Stimulation through our hearing happens almost 24/7, hence it is quite crucial to care for it wisely. Hearing, interestingly, also develops earlier than sight or even the sensitivity of the skin when we are still in the womb – speech and smell come much later.
But what are we actually hearing with these highly-developed sense of ours? When we say we are listening, what is it that we are listening to? How do we actually listen? What generates from our process of listening?
An honest personal experience – I sit down, I listen to you, but am I really listening to what you say? I sit and my eyes are fixed (mostly) towards you. You speak and my mind immediately, secretly wonders.
The mind is saying all sorts of things: I know where this is going, it’s so typical of you, oh I didn’t know that about you, I have similar experience too, when will you stop so that I can start sharing my experiences and giving you my advices and wisdom.
Wait, I need to listen. I return to you, I watch and listen to you, and the mind starts to go astray yet once again.
Imagine when the conversation happens within — between us and ourselves. Imagine how chatty the conversation gets. An emotion arises and immediately the mind starts to analyze it. Commentaries come. Another comment arises to counter the first analysis. The brain or our sense gets stimulated by another thing. Another commentary occurs. An objection arises. This might go on and on. Busy body.
At one point, the body would get tired, and get tired of it. It needs to stop. Intuitively we know that this feels unnatural. This does not feel like listening, as we are not hearing what it is that the other party (or oneself) is actually saying. So one (meaning me in this case, and perhaps you too) starts to find another way of listening.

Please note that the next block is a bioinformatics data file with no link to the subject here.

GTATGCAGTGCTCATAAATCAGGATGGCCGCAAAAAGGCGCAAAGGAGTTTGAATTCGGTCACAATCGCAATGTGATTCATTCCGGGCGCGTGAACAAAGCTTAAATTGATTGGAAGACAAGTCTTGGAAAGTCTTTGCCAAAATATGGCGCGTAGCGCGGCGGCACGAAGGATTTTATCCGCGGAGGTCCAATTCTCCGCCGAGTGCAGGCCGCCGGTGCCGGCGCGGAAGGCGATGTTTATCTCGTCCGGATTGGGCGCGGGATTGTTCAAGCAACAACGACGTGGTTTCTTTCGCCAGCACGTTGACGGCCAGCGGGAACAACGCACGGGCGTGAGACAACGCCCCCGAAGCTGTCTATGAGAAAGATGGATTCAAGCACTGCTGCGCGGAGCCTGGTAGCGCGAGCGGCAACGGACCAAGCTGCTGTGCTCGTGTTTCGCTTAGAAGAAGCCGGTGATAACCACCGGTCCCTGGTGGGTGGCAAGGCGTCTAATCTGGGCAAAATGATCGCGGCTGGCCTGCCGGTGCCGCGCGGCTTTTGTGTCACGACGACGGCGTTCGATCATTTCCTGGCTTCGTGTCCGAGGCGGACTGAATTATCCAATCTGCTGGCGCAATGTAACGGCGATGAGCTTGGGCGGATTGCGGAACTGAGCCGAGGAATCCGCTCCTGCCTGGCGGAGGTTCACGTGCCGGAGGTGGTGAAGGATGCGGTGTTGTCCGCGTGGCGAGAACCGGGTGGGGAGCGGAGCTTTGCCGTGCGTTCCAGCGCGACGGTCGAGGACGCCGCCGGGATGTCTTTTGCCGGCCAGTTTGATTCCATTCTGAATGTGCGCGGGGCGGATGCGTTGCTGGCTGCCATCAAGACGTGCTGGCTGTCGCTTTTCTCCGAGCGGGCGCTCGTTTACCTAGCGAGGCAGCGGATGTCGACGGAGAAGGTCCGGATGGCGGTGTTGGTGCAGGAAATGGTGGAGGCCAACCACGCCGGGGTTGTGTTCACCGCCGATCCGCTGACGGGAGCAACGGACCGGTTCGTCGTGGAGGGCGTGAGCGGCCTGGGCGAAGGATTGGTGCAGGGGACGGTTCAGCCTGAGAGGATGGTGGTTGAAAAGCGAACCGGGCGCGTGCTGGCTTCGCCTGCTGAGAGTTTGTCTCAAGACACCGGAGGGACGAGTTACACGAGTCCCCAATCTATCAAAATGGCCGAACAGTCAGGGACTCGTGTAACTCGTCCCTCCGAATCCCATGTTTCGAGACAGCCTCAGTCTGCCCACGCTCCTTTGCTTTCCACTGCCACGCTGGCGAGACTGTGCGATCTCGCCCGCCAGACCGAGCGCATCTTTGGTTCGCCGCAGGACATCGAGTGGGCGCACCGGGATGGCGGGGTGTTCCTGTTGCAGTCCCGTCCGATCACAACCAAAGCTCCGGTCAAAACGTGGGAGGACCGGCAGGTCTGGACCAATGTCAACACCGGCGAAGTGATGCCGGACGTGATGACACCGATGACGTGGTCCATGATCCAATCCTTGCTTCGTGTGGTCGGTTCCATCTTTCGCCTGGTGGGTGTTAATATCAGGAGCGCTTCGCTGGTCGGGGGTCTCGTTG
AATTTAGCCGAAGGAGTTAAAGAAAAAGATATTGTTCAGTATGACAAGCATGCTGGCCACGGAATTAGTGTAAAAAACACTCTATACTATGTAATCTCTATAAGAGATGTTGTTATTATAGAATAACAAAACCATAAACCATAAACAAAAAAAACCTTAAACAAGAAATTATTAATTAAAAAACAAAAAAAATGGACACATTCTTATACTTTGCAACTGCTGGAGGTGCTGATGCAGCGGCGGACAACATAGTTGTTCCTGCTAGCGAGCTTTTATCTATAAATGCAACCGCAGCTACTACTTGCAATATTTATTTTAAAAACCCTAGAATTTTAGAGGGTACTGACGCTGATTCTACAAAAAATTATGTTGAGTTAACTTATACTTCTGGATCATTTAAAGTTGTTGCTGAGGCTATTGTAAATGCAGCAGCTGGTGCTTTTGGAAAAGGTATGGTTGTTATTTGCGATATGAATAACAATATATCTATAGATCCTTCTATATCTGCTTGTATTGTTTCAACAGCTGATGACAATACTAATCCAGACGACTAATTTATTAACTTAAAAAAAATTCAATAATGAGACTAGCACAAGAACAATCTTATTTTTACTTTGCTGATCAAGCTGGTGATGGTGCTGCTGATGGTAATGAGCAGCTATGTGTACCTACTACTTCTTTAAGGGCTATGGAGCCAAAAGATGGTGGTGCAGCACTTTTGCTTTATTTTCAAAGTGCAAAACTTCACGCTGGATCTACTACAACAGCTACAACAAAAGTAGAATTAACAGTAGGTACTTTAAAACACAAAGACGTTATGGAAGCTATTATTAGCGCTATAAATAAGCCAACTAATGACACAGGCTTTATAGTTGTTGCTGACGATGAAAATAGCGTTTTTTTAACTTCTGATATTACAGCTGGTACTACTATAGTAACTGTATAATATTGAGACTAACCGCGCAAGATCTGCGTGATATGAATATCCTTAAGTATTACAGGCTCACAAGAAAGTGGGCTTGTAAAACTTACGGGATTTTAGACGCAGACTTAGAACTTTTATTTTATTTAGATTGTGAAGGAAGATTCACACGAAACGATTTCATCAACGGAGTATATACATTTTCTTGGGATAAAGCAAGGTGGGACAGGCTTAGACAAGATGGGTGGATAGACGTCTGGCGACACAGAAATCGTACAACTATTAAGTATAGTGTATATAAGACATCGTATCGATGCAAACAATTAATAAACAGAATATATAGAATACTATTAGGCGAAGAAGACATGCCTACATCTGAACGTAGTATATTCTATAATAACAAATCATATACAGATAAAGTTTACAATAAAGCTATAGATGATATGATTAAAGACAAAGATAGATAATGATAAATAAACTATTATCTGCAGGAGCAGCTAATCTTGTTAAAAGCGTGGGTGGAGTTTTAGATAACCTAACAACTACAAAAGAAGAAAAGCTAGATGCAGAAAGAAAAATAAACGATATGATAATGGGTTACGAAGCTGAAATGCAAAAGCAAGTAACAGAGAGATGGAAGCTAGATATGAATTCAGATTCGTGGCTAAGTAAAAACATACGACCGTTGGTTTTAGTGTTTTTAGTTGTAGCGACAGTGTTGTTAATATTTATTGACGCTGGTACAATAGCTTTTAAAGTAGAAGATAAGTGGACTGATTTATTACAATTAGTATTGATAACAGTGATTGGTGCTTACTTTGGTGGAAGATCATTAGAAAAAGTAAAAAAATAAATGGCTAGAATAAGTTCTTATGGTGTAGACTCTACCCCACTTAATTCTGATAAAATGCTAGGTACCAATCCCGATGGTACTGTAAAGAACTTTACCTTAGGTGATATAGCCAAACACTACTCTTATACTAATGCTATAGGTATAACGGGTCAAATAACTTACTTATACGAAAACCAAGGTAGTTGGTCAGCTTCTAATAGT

I have sought and come across many ways of improving our listening techniques. While I find all of them useful and interesting, I am drawn to a particular way of listening.
This listening has a straightforward ‘technique’ or you can say none at all: We simply listen and acknowledge what we hear, with kindness. I will try to explain my experience to you. Perhaps that would be the best way to describe it. Do note that I have yet to master this. I am still learning.
Here, we set our intention to really listen and be with what is. We let go of the control and allow whatever arise to arise. Our body becomes more relaxed. Notice when the body is tense; the noticing itself would relax the body. We gently bring our awareness to our senses (ears, eyes, skin) and we expand it to within our body/mind and the surrounding, including the people we are with.
We remain quiet — as much as humanly possible — and we simply stay with this awareness. We listen, with full respect to what is before us. In this quietness, we trust that whatever arises needs to arise. We notice when our mind returns to its commentator mode, our emotions come and go, and gently return to our listening. Over and over and over again.
So yes, we simply set our intention to listen, be with what is, and allow whatever needs to arise to arise.
When we’re ready, even the listener, the “we” in this article, would need to be let go as well. “We” is not that important anymore in this case. The listening is.
This is a very interesting experiment, to say the least. We would start to really notice how chatty our mind is and how it would calm down when true listening happens.
We would start to hear what the others are really saying, and the other parties too can feel that they are heard. This is key. Humans have the innate need to be heard and we know when we have been heard. It is a precious experience of being met. Understanding happens.
At the end of the day, this manner of listening is in fact a way of being. We simply listen and allow what happens to happen. When this occurs, we would intuitively know how to respond — be it through speech or actions.
True listening leads to real understanding and proper responses. The whole life then becomes an ongoing course of listening. This is how important listening is to me personally, and why I feel the need to share it with you.